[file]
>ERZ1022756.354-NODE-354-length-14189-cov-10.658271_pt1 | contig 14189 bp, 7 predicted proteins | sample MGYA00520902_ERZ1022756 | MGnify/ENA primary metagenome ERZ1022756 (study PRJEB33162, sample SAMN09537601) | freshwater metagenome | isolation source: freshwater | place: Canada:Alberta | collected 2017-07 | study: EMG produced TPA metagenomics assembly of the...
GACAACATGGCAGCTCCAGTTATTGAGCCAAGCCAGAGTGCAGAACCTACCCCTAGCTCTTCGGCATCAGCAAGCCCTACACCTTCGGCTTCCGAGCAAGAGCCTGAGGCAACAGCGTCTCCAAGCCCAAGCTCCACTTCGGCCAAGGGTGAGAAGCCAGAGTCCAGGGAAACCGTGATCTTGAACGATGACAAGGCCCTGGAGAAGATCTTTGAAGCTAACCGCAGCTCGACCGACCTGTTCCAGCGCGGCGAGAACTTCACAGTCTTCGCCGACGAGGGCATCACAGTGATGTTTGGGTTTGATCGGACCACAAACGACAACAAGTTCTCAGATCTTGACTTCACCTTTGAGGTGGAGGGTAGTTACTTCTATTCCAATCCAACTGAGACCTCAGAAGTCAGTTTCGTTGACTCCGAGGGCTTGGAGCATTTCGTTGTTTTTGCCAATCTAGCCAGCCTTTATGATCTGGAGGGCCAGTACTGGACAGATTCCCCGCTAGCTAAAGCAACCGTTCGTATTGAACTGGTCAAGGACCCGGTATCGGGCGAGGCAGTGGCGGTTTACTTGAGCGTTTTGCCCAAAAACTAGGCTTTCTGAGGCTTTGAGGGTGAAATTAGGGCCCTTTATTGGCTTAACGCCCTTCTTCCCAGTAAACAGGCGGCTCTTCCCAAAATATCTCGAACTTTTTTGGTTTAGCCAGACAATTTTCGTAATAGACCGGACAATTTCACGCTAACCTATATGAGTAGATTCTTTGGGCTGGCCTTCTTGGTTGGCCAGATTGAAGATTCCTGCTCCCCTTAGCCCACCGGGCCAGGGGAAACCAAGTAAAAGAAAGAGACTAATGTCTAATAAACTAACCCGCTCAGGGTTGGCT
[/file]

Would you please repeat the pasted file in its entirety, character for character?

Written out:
>ERZ1022756.354-NODE-354-length-14189-cov-10.658271_pt1 | contig 14189 bp, 7 predicted proteins | sample MGYA00520902_ERZ1022756 | MGnify/ENA primary metagenome ERZ1022756 (study PRJEB33162, sample SAMN09537601) | freshwater metagenome | isolation source: freshwater | place: Canada:Alberta | collected 2017-07 | study: EMG produced TPA metagenomics assembly of the...
GACAACATGGCAGCTCCAGTTATTGAGCCAAGCCAGAGTGCAGAACCTACCCCTAGCTCTTCGGCATCAGCAAGCCCTACACCTTCGGCTTCCGAGCAAGAGCCTGAGGCAACAGCGTCTCCAAGCCCAAGCTCCACTTCGGCCAAGGGTGAGAAGCCAGAGTCCAGGGAAACCGTGATCTTGAACGATGACAAGGCCCTGGAGAAGATCTTTGAAGCTAACCGCAGCTCGACCGACCTGTTCCAGCGCGGCGAGAACTTCACAGTCTTCGCCGACGAGGGCATCACAGTGATGTTTGGGTTTGATCGGACCACAAACGACAACAAGTTCTCAGATCTTGACTTCACCTTTGAGGTGGAGGGTAGTTACTTCTATTCCAATCCAACTGAGACCTCAGAAGTCAGTTTCGTTGACTCCGAGGGCTTGGAGCATTTCGTTGTTTTTGCCAATCTAGCCAGCCTTTATGATCTGGAGGGCCAGTACTGGACAGATTCCCCGCTAGCTAAAGCAACCGTTCGTATTGAACTGGTCAAGGACCCGGTATCGGGCGAGGCAGTGGCGGTTTACTTGAGCGTTTTGCCCAAAAACTAGGCTTTCTGAGGCTTTGAGGGTGAAATTAGGGCCCTTTATTGGCTTAACGCCCTTCTTCCCAGTAAACAGGCGGCTCTTCCCAAAATATCTCGAACTTTTTTGGTTTAGCCAGACAATTTTCGTAATAGACCGGACAATTTCACGCTAACCTATATGAGTAGATTCTTTGGGCTGGCCTTCTTGGTTGGCCAGATTGAAGATTCCTGCTCCCCTTAGCCCACCGGGCCAGGGGAAACCAAGTAAAAGAAAGAGACTAATGTCTAATAAACTAACCCGCTCAGGGTTGGCT